Considering Bringing Home A Beagle Hound? Here Are A Few Things You Will Need To Know First

Posted on: 22 August 2016

Long droopy ears, kind faces, and friendly personalities—it is no wonder so many people go for beagle hounds when they are looking for a new pet. Even though these courageous dogs do make excellent companions and family dogs, they do have a few quirks that can be a bother for someone who is unfamiliar with the overall temperament of this breed. If you spot a beagle hound for sale and you are considering bringing home this little pooch as your own, there are a few things it will be helpful for you to know first. 

Beagle hounds can be a bit more difficult to train than other breeds. 

Beagles are incredibly intelligent breeds and will take up to some forms of training, especially when rewarded with treats, which they love. However, beagles can also be incredibly stubborn. Their stubborn nature is not because they don't want to listen or are otherwise misbehaving, but because these dogs are highly scent-driven. This means that they can be easily distracted by something that catches them by the nose. If you are trying to train your beagle not to go potty in the house, for example, their need to follow their nose can make this more of a challenge.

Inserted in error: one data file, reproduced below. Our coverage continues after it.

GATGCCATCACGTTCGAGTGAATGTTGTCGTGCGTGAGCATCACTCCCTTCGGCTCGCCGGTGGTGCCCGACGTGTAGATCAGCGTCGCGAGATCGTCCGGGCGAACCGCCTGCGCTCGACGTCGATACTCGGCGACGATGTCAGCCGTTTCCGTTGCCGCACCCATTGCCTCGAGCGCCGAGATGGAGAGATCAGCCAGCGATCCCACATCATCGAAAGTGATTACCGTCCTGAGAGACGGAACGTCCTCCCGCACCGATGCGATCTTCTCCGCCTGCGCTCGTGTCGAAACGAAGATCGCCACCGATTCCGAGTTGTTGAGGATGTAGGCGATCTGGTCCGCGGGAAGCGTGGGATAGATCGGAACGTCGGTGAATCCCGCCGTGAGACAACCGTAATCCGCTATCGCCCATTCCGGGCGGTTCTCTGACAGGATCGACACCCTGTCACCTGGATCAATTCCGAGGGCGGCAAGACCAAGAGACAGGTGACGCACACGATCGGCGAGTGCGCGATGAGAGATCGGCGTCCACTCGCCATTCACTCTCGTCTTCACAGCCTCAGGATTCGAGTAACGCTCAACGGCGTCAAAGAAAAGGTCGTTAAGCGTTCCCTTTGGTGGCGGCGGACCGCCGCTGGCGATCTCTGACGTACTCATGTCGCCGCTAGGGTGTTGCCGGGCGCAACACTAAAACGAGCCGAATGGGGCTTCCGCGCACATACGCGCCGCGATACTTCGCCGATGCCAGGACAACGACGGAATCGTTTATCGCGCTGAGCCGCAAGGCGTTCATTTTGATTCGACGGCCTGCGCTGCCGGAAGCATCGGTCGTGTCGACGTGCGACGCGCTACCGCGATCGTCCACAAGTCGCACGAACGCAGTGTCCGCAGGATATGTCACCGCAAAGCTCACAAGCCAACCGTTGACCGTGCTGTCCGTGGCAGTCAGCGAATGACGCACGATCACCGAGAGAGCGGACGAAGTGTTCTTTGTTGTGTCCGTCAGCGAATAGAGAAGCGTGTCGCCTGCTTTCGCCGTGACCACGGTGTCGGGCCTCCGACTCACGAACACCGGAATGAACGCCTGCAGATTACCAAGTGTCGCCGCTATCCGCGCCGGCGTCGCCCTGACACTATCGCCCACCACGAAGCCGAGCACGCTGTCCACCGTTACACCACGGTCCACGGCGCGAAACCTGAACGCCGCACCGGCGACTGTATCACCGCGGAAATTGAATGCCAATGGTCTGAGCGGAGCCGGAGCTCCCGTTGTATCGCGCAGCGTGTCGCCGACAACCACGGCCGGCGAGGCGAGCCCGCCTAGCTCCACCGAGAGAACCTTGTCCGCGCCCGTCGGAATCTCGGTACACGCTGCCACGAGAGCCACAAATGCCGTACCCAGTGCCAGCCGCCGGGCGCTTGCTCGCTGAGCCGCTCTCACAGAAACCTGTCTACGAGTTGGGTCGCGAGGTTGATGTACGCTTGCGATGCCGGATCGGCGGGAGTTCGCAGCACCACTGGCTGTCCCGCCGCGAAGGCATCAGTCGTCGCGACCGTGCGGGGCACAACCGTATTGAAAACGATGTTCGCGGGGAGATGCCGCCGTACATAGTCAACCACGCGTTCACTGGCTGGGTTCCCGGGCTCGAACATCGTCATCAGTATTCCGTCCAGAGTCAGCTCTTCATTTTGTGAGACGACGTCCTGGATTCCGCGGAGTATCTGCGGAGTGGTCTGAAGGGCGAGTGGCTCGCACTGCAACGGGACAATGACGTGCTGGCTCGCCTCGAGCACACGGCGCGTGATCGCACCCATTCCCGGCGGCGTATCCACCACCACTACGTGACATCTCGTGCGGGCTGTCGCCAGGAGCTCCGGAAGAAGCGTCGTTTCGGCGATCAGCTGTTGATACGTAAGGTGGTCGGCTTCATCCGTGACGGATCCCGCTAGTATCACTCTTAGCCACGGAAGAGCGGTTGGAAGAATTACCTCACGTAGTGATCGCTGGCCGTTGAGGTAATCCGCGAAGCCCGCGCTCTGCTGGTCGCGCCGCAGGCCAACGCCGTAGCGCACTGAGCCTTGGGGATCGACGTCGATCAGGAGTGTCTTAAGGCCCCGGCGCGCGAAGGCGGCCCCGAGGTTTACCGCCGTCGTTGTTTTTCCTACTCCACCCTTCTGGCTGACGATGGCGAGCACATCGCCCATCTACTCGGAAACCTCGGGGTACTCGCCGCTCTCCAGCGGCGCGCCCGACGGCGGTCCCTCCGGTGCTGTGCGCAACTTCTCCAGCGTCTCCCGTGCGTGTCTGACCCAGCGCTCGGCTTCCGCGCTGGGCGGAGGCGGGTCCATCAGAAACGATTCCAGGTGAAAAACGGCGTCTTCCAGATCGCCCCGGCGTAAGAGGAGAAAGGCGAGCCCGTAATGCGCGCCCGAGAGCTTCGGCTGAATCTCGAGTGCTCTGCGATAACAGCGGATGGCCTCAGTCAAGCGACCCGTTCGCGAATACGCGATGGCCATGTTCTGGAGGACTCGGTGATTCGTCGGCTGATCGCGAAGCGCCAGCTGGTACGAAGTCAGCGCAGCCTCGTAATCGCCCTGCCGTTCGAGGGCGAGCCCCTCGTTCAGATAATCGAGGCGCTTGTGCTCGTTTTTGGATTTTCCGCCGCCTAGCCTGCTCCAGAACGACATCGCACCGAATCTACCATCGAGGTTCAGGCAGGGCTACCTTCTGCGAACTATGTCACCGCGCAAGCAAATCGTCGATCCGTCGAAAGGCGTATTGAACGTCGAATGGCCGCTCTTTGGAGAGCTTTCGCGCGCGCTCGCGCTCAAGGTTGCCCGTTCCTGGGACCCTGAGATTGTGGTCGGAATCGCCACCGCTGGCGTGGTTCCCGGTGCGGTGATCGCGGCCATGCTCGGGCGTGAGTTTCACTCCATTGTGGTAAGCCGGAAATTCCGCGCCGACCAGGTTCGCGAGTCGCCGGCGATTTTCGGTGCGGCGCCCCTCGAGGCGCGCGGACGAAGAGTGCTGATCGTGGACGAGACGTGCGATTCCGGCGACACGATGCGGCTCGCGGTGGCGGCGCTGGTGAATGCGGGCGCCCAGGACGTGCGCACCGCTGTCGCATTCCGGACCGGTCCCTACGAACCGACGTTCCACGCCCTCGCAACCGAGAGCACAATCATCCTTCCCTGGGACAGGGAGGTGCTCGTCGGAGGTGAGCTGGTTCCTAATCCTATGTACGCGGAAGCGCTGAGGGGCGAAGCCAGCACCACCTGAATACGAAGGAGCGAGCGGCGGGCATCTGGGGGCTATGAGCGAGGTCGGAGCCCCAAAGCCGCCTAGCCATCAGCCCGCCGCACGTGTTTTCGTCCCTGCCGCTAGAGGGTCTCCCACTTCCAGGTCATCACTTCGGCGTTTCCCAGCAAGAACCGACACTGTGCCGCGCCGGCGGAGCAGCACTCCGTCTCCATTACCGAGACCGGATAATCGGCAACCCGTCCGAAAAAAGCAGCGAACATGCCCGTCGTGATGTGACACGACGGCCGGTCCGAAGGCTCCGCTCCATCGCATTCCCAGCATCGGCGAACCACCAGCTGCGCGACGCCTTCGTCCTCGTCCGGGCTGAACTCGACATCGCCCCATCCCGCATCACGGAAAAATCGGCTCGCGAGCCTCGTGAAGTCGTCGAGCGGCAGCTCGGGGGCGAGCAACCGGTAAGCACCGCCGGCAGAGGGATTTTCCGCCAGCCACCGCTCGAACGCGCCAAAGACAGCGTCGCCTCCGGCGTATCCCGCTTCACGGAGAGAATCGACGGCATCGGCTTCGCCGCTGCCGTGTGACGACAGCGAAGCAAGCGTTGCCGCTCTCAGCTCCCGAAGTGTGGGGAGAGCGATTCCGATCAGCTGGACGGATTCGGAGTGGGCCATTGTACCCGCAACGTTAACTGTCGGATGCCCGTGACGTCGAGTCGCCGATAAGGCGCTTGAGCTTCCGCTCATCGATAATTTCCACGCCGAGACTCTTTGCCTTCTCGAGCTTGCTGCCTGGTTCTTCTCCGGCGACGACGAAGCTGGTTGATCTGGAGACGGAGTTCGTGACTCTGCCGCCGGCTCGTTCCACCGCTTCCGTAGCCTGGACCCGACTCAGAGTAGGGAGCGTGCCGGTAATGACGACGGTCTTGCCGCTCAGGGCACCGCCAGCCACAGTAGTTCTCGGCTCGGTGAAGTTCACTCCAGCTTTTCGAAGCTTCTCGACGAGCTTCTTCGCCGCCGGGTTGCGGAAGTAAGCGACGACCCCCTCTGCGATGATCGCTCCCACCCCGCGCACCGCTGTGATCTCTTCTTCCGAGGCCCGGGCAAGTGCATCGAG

Beagles need a healthy amount of exercise for a long life. 

Beagles are generally a healthy breed with few medical problems, but as they age some health issues can come up, specifically hip dysplasia and obesity. Therefore, it is crucial that a beagle gets plenty of exercise throughout their life to prevent these issues. This is not the type of dog you will want to keep contained on a leash for long hours or in a small apartment without daily bouts of exercise. 

Beagle hounds may not get along well with other small, furry pets. 

Beagle hounds were initially bred as hunting and tracking dogs because of their incredible sense of smell, and they are still commonly referred to as a hunting breed today. Their usual prey is made of small, furry animals, like rabbits, raccoons, and squirrels. Therefore, if you have small animals of a similar size with fur as pets, don't be surprised if your beagle wants to spend a great deal of time chasing your small pets around the house. While beagles are rarely violent, their hunting and tracking tendencies can make them hard to control if they get carried away chasing after a fellow housemate who looks and smells a lot like prey. 

For more information, contact local professionals like Capitol Animal Clinic.